What is Renal Cell Carcinoma - Kidney Cancer?

A malignant disease of the cells found in the kidney. Renal cell carcinoma (RCC) is a rare condition and is the most commonly diagnosed type of kidney cancer. Known causes of RCC include smoking, obesity, hypertension, family history of RCC, and a genetic disease known as Von Hippel-Lindau disease. The stage of RCC can vary at diagnosis and throughout treatment. RCC uses the TNM (Tumor, Node, Metastasis) staging system and is grouped into stages I, II, III, and IV. The effectiveness of the treatment may depend upon the stage at diagnosis.

NOTE: Treatment Options listed below are not all-inclusive. Other treatments may be available. ChemoExperts provides drug information and does not recommend any one treatment over another. Only your Doctor can choose which therapy is appropriate for you.

Clinical Studies

If you are interested in reading the clinical trials results, please click on references below:

1. Escudier B, Szczylik C, Hutson TE, et al. Randomized Phase II Trial of First-Line Treatment With Sorafenib Verus Interferon Alfa-2a in Patients With Metastatic Renal Cell Carcinoma. J Clin Oncol. 2009;27:1280-1289.

2. Escudier B, Eisen T, Stadler WM, et al. Sorafenib for Treatment of Renal Cell Carcinoma: Final Efficacy and Safety Results of the Phase III Treatment Approaches in Renal Cancer Global Evaluation Trial. J Clin Oncol. 2009;27:3312-3318.

3. Escudier B, Eisen T, Stadler WM, et al. Sorafenib in Advanced Clear-Cell Renal-Cell Carcinoma. N Engl J Med. 2007;356:125-134.

What is a CBC?

A Complete Blood Count (CBC) is a frequently ordered blood test that tells clinicians the status of your: 1) White blood cell count, 2) Hemoglobin, and 3) Platelet count at the time the test was taken.

Common uses:
1) White blood cell count (WBC): is used to determine infection risk, or response to chemotherapy. Certain chemotherapy agents may harm our good infection-fighting cells. Sometimes chemotherapy may need to be delayed to allow these cells to recover.

2) Hemoglobin: is used to determine if someone is anemic. Anytime the hemoglobin is below 12 g/dL, the person is said to be anemic. Red blood cell transfusions, and sometimes iron can be given to restore the hemoglobin level, but anemia treatment should always aim at treating the underlying cause or condition.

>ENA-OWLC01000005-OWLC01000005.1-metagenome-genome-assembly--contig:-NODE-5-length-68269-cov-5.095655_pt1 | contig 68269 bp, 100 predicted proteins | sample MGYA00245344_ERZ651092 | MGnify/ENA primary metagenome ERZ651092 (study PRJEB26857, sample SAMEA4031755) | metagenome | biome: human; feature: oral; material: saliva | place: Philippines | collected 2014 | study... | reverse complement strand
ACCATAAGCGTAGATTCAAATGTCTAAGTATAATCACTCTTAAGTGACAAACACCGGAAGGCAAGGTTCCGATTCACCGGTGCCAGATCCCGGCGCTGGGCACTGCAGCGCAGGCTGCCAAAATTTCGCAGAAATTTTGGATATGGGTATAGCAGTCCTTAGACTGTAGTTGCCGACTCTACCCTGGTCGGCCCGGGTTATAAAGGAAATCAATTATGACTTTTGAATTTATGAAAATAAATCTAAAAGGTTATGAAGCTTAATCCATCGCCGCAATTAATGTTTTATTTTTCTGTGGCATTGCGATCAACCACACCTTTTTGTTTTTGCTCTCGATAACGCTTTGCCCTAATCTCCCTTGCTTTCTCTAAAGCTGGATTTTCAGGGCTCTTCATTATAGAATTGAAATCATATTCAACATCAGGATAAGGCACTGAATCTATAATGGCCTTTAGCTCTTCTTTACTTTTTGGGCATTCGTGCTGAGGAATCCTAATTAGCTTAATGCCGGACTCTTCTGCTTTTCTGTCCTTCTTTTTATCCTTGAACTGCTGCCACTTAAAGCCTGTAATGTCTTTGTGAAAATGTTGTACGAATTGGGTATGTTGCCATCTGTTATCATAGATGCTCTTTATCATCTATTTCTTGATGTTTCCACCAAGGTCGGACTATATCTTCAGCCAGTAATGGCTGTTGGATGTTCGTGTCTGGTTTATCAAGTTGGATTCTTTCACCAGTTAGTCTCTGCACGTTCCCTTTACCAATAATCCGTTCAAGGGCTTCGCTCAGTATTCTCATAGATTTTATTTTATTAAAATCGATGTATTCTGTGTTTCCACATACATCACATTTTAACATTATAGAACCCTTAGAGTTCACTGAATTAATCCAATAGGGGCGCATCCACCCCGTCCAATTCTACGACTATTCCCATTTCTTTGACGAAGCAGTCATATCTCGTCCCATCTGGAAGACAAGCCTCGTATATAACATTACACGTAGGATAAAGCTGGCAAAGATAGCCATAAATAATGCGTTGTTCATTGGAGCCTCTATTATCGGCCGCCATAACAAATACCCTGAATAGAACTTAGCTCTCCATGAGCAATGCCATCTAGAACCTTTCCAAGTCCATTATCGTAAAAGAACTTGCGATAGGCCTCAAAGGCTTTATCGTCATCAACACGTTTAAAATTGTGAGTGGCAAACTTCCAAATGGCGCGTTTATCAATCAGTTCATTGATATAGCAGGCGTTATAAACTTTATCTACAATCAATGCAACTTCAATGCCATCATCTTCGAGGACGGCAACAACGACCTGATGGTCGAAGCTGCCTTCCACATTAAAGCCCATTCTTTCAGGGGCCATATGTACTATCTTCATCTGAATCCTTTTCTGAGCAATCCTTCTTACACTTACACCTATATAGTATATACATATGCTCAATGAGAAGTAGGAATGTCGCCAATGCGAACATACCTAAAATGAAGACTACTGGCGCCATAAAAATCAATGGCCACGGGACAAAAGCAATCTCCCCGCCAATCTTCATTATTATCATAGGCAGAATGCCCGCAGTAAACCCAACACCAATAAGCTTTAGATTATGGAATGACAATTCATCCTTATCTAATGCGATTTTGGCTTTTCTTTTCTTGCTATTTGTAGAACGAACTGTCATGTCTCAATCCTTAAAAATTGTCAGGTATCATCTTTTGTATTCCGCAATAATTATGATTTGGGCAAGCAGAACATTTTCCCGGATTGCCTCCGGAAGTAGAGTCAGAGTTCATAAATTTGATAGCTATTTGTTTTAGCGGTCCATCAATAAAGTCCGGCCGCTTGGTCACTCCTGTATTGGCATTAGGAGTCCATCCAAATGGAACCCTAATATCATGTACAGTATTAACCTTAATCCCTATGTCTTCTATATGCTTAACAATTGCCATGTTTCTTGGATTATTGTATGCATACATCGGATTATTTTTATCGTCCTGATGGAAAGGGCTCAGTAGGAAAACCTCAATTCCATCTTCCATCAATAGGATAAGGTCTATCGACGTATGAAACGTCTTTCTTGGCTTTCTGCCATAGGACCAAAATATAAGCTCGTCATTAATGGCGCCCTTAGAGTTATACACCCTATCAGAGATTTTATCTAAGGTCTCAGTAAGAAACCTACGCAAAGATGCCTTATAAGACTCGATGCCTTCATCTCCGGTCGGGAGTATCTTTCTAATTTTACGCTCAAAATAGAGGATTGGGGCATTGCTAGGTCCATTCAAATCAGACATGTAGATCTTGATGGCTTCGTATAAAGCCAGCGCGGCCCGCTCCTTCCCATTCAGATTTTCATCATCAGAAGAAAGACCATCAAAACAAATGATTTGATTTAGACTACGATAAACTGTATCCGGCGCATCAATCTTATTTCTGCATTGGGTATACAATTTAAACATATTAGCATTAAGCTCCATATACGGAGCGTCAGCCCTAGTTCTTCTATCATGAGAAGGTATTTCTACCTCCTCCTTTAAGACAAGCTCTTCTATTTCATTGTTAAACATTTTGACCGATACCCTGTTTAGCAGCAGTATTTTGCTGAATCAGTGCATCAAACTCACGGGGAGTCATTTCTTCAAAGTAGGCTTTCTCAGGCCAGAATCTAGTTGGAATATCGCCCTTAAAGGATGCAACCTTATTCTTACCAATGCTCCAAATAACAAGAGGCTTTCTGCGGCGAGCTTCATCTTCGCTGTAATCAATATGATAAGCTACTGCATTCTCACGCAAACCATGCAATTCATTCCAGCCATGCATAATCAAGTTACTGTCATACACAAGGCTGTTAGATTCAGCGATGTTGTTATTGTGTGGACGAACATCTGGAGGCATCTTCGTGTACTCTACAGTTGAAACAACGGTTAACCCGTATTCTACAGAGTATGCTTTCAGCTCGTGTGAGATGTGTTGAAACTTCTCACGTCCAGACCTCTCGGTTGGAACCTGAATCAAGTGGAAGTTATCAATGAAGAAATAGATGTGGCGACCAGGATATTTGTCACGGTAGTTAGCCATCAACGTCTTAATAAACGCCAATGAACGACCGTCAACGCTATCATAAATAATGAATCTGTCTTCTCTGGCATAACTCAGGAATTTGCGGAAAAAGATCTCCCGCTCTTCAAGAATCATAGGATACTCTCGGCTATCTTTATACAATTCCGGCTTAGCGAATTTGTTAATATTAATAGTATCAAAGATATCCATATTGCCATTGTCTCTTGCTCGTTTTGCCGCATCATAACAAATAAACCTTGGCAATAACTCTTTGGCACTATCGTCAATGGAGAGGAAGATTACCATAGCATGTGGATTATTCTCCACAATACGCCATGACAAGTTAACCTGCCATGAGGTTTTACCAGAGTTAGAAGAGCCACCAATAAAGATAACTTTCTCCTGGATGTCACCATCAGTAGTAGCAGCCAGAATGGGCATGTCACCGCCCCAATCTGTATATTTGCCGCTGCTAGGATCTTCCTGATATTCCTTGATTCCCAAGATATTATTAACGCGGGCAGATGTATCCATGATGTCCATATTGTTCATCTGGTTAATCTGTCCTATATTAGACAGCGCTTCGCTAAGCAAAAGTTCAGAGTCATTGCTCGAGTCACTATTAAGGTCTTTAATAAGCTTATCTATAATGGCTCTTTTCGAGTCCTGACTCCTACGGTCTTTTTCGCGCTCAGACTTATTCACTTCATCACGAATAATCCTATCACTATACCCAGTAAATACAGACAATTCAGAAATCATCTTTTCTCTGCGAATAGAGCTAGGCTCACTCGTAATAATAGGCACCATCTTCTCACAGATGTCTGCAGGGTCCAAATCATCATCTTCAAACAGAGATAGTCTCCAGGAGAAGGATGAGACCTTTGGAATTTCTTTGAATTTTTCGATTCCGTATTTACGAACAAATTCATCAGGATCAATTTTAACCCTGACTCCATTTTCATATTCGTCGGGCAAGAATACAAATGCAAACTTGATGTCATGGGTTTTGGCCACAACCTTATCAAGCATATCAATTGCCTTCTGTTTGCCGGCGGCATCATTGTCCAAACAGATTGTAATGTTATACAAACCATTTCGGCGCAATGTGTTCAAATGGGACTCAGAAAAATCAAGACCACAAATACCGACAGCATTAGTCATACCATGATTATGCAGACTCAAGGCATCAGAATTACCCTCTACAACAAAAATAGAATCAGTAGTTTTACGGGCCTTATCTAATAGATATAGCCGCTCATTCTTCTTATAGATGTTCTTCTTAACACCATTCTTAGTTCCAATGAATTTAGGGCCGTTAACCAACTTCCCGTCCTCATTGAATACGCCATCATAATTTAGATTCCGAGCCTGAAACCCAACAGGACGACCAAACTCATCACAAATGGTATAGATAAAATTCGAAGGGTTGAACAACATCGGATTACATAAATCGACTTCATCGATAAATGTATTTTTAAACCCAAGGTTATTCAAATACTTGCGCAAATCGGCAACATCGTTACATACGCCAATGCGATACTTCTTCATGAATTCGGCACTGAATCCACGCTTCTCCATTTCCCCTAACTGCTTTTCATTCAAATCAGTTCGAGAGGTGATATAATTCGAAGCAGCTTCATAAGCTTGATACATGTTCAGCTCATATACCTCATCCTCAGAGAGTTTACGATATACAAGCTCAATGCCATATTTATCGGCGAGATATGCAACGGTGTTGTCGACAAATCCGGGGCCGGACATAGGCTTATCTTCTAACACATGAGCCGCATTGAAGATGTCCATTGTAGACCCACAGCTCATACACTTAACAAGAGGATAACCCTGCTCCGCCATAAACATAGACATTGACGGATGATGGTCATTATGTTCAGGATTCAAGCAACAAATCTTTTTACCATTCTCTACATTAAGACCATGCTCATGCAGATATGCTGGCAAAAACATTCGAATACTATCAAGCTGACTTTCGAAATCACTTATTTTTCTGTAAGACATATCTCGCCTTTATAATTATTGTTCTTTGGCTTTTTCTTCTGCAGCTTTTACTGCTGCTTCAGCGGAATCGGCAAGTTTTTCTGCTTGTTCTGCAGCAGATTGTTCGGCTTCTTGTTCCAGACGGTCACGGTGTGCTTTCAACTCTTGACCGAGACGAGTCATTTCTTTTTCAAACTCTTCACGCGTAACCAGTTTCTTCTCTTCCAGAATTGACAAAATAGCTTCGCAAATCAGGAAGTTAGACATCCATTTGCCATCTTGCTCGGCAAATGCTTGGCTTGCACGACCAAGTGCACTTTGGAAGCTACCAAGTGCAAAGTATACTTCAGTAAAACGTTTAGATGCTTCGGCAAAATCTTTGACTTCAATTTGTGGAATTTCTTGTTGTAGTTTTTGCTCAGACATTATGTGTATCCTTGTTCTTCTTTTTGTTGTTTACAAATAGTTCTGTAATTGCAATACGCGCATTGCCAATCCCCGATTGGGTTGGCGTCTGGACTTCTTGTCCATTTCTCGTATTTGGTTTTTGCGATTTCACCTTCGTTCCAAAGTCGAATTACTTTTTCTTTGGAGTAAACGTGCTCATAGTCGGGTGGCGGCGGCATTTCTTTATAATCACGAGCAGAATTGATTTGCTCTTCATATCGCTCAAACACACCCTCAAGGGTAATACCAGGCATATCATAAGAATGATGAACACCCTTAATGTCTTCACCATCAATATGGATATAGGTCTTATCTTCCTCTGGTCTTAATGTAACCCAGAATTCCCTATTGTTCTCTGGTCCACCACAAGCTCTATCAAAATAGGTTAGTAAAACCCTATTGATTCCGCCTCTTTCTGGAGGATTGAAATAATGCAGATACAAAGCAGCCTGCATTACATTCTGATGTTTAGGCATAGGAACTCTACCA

3) Platelet count: is used to determine if the risk of bleeding is increased or if a platelet transfusion is required to prevent bleeding. Certain medications that increase bleeding risk, such as: aspirin, certain chemotherapy agents, and blood thinners, may need to be stopped temporarily until the platelet count is within a safe range.

What is a CMP?

A Comprehensive Metabolic Panel (CMP) is a frequently ordered blood test that tells clinicians the status of your: 1) Electrolytes & Acid/Base status2) Kidney function, 3) Liver function, 4) Blood sugar, and 5) Calcium at the time the test was taken. It is commonly used to monitor liver and kidney function when beginning new medications such as chemotherapy. A total of 14 tests are run simultaneously and are shown below.

Electrolytes & Acid/Base status:
1) Sodium, 2) Potassium, 3) Carbon dioxide, 4) Chloride

Kidney Function:
5) BUN (blood urea nitrogen), 6) Serum creatinine (Scr)

Liver Function:
7) AST, 8) ALT, 9) Total bilirubin, 10) Alk Phos, 11) Albumin, 12) Total protein

Blood sugar:
13) Serum glucose

Calcium:
14) Serum calcium

What does Cure mean?

The word “cure” means there are no cancer cells left in the body and cancer will never come back. Depending on the cancer type and stage, this may be the true goal of therapy. However, it is very difficult to prove all cancer cells are gone. Even though images, like X-rays and MRI’s, and blood tests may not show any signs of cancer, there can be a small amount of cancer cells still left in the body. Because of this, the word “remission” is used more often. This means there are no signs or symptoms of cancer. Patients in remission are followed closely for any signs of cancer returning. Sometimes, more chemotherapy may be given while in remission to prevent the cancer from coming back.

Doctors usually do not consider a patient “cured” until the chance of cancer returning is extremely low. If cancer does return, it usually happens within 5 years of having a remission. Because of this, doctors do not consider a patient cured unless the cancer has not come back within 5 years of remission. The five-year cutoff does not apply to all cancers.